Jeff Jetton is coming into Baltimore like a 747 ― loud and fast.
Toki Underground, the D.C. restaurant he co-owns, has not even opened its new location on Greenmount Avenue yet, but Jetton has plastered the city with text-based billboards hyping up the ramen spot and positioning it as “a Baltimore thing.”
One self-aggrandizing example lists Toki Underground below the names of prominent residents, from Supreme Court Justice Thurgood Marshall to fictional character Omar Little of “The Wire,” concluding: “Legends are made in Baltimore.” Another includes “Baltimore ramen” among such regional staples as Buffalo wings and Nashville hot chicken. Then, there’s what may be the most combative billboard: “Goodbye crab cakes. Hello ramen.”
The cheeky campaign reflects both Jetton’s ad world background — he co-founded a marketing agency — and the high hopes that he and city boosters have for Toki Underground, which launches next Wednesday in the former Bottoms Up Bagels.
Businesses like Toki and Black Acres Roastery, located on the 1400 block of Greenmount, help “prime the pump” for others to follow, said Jack Danna, director of commercial revitalization for the Central Baltimore Partnership. “It affirms the commitment that something is happening and people haven’t given up on Greenmount Avenue,” he said.
While nearby Waverly has seen new interest from restaurateurs and business owners — Red Emma’s recently opened a few blocks up and Peabody Heights Brewery is close by — Toki Underground is just south of that, in Harwood, sharing the 2700 block of Greenmount with an anonymous-looking furniture company and several boarded-up row houses. The location, Jetton admitted, is “a little bit of an island right now. It’s not a strip of bars and restaurants.”
But Jetton and his business partner Olivier Caillabet are confident that will change. When they opened their first restaurant on D.C.’s H Street in 2011, the neighborhood similarly had plenty of vacant properties as well as a strong residential component, Caillabet said. Today, business and property values in that area are skyrocketing. (Last year, the median home price in the H Street-NoMa neighborhood was around $1 million, according to Redfin. In contrast, home prices in Harwood are around one quarter of that.)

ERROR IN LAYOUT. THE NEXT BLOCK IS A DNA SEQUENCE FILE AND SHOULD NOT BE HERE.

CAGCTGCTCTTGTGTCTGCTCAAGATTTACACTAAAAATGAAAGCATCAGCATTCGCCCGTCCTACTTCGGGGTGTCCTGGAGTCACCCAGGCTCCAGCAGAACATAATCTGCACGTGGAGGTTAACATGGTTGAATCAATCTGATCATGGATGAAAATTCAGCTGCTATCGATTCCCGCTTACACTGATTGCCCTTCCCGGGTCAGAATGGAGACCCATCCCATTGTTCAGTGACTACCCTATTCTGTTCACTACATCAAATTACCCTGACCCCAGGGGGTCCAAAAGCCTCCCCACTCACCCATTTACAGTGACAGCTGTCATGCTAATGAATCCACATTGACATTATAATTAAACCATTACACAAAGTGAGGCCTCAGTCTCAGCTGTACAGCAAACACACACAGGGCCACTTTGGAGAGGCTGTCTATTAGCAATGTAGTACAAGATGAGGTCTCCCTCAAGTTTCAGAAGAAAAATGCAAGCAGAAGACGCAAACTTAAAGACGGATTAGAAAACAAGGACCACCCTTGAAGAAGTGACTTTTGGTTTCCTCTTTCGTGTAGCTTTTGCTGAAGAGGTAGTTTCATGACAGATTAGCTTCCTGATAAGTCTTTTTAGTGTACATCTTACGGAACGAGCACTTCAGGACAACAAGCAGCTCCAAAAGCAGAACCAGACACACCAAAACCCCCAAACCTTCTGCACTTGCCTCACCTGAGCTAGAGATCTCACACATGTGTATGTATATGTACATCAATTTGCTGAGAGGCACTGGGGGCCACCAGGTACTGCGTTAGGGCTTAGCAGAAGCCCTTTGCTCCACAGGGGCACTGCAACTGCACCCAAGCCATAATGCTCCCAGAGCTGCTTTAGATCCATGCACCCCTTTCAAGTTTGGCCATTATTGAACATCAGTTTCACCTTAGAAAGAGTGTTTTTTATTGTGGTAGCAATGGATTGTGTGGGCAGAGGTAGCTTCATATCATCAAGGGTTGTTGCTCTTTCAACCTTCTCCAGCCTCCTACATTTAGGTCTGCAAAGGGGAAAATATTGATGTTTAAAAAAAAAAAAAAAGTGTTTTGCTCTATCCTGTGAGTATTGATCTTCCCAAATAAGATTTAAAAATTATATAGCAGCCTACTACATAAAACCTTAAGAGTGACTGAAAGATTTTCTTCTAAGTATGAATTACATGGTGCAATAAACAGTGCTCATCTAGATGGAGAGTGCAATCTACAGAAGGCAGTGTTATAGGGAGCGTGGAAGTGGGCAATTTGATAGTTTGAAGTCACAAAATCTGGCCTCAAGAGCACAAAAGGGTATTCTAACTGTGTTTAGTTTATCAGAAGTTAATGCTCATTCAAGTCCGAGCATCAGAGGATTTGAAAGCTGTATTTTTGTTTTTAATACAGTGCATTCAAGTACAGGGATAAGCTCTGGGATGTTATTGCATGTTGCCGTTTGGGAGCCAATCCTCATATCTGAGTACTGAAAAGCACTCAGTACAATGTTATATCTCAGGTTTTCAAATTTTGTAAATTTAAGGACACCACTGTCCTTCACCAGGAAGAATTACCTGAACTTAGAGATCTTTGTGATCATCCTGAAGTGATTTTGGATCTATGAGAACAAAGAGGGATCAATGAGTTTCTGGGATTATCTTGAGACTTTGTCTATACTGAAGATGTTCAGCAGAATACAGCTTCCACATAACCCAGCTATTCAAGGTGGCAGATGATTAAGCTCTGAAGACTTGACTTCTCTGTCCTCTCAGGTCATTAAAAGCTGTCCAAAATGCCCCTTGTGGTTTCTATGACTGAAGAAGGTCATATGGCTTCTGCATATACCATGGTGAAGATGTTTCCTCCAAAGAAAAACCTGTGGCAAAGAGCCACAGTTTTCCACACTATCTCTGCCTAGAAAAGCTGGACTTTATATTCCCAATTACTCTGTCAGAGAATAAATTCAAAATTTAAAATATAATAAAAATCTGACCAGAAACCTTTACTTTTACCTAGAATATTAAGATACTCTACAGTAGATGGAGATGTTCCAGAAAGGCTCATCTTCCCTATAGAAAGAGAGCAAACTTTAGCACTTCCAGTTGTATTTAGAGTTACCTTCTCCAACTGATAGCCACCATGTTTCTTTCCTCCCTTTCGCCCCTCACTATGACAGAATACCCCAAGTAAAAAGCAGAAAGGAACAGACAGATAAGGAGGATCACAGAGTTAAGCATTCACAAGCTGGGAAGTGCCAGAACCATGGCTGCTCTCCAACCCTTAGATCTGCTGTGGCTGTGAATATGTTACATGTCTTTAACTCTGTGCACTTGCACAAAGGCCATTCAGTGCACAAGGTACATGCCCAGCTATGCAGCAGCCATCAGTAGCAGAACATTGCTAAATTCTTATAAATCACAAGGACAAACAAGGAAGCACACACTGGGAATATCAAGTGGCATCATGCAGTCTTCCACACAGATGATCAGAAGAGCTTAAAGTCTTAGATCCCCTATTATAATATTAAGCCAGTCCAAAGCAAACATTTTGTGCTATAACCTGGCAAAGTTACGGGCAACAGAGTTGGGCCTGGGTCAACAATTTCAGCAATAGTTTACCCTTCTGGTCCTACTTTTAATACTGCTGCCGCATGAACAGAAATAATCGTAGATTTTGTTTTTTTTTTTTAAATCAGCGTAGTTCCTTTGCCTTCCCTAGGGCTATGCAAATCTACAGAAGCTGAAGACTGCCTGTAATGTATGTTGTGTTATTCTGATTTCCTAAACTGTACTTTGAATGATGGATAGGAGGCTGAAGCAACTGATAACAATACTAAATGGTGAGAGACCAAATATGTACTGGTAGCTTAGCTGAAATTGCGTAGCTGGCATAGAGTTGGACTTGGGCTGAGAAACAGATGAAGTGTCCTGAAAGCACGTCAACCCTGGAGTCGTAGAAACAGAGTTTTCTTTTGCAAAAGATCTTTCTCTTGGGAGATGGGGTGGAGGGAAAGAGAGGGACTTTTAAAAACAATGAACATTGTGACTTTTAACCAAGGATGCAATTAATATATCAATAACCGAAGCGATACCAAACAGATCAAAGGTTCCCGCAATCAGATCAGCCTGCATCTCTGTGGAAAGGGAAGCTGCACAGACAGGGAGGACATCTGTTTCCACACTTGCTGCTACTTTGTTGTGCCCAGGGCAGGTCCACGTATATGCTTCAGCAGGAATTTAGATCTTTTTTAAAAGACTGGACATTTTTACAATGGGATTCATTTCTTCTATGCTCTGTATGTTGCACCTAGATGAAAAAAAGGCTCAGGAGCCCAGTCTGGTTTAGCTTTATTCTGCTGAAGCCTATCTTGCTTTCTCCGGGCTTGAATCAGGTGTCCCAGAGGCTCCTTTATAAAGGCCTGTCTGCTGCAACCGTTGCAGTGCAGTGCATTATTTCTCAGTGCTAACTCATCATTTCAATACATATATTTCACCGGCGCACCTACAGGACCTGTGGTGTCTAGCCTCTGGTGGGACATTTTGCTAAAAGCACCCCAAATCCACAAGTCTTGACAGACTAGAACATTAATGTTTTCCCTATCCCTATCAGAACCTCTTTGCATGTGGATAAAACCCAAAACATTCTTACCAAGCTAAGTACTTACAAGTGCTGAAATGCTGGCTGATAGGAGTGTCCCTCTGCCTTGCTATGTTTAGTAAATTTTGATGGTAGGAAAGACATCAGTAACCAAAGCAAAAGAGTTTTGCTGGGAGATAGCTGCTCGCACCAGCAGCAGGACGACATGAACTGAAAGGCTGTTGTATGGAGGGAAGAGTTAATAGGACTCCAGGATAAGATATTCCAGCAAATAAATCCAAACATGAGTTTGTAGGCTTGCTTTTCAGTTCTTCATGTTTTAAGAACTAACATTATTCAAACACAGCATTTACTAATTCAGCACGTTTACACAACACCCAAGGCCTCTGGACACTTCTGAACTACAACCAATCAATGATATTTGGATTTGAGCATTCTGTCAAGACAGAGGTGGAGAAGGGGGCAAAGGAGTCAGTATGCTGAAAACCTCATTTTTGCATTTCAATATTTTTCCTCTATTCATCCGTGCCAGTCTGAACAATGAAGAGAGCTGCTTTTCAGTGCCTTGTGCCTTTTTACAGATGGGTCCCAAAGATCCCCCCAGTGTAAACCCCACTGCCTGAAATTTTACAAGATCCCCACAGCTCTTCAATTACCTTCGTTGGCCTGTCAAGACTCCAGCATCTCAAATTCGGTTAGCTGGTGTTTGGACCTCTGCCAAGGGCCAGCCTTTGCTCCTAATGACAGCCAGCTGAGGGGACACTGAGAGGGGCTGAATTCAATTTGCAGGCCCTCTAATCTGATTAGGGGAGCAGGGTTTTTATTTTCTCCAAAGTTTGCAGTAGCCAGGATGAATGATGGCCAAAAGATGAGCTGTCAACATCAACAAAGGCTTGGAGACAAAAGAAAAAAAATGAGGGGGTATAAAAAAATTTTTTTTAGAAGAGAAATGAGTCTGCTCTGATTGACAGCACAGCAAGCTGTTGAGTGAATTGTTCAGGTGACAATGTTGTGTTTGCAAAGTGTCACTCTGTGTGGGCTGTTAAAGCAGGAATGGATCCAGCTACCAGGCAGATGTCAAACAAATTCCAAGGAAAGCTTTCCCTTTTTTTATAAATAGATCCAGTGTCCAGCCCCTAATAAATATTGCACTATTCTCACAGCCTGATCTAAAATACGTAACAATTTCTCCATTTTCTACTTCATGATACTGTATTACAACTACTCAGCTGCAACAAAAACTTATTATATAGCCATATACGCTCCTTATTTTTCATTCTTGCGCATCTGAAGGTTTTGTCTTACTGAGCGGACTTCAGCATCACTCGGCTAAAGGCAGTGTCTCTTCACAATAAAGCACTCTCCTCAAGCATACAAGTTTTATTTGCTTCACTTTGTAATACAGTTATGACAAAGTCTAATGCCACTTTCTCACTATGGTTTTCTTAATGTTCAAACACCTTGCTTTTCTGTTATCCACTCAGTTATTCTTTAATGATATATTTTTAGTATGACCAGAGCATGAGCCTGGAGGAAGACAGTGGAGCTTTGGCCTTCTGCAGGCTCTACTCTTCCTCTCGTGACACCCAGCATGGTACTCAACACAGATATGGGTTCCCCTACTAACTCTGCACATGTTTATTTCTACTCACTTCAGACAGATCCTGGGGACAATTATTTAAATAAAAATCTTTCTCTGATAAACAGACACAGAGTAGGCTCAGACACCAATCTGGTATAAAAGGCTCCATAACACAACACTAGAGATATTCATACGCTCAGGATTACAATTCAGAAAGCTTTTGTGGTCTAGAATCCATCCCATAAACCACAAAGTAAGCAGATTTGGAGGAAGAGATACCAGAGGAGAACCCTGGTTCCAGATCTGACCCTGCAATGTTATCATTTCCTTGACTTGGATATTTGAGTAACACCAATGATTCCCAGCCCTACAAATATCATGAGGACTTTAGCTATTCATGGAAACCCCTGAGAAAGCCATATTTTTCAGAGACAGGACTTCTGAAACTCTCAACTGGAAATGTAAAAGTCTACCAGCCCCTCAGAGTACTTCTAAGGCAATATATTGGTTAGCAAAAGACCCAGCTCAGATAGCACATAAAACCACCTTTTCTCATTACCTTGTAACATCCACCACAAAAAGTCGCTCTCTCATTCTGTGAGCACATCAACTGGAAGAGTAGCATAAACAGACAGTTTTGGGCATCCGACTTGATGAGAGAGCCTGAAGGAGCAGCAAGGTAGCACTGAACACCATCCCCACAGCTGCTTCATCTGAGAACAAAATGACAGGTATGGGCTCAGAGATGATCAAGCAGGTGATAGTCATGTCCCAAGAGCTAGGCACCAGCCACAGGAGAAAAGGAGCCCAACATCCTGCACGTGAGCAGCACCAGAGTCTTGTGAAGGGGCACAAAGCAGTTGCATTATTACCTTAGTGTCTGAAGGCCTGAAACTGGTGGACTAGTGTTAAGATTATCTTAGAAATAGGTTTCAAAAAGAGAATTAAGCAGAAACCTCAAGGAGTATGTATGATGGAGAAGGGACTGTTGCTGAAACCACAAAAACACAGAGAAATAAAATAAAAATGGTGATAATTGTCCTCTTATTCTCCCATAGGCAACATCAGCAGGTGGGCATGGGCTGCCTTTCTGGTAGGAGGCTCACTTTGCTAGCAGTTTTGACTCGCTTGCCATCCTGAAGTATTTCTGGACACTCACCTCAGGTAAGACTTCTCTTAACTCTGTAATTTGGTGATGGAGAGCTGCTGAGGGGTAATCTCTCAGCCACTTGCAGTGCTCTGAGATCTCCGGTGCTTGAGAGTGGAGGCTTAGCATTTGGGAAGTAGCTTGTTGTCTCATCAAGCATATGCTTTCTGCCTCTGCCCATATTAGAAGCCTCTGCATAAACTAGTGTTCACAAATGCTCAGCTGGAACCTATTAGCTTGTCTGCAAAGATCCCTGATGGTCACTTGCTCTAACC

At the same time, Jetton is quick to say he doesn’t want to turn Greenmount Avenue into a D.C. neighborhood. “We’re not replicating H Street,” he said. “Baltimore has its own identity and people are protective of that, as they should be.”
Supporters of the project hope it will be a boon for the area, offering a gathering place as well as relatively economical food and drinks in a neighborhood that hasn’t seen a sit-down restaurant in years. The restaurant’s D.C. branch has received multiple shoutouts from the Michelin Guide’s Bib Gourmand list, which highlights affordable eats, and news of its arrival had local foodies and civic leaders abuzz.
“It’s exciting,” said Diana Emerson, executive director of Waverly Main Street, which helped Toki procure $40,000 in state grants to help fund the restaurant’s buildout. Toki also secured an additional $250,000 in tax rebates from the state through Project Restore, which gives money to businesses setting up in previously vacant buildings. The Baltimore Development Corporation kicked in a façade improvement grant of $7,500, and Central Baltimore Partnership helped land a $35,000 state grant towards construction.
There’s reason for all the goodwill — and all the good funding. More than many other businesses owners, Emerson said, Jetton and Caillabet have demonstrated a desire to get to know the area where they’re setting up shop. “They’ve gone to community association meetings. You don’t always see that,” Emerson said. “Folks a lot of times show up and they’re here and they’re going to make a profit from the community but … may not take it upon themselves to truly understand who and what is in the neighborhood.”
Toki’s owners have also formed relationships with other business owners in the area, including Eddie O’Keefe of Peabody Heights. The brewery is soon to launch a “Speed Gal” ale in collaboration with the ramen spot.
“It’s exciting to see someone like Toki Underground, which has had such a storied history in Washington, D.C., come to Baltimore,” said O’Keefe. “There’s so much opportunity on Greenmount Avenue,” an area he said tends to fly “under the radar of the rest of the city.”
Inside the restaurant just before its soft opening, a sculpture of rotating skateboards hangs above the dining area where guests will sip cocktails and dig into the restaurant’s award-winning ramen. A wall by the entrance has been plastered in stickers and embellished by local artists Wilson Ward Kemp and Lolo Gem. A covered patio will offer additional seating, a marked contrast to the restaurant’s comparatively tiny, 27-seat D.C. headquarters.
In the kitchen will be chef Lorena Rodriguez, formerly of Sally O’s, who says she is still undergoing the intense training necessary to prepare the restaurant’s signature Japanese-style ramen. “For years I’ve been going to the D.C. place,” she said. “When I heard they were coming to town, I applied.”
Similarly drawn by the Washington restaurant’s reputation was Shealyn Reuter, who is taking over as front-of-house manager. “It’s super innovative,” Reuter said of the concept. She previously worked at Blue Pit BBQ & Whiskey Bar and said she thinks working at Toki is “going to push me and take me a different level.”
The same could be said for Greenmount Avenue.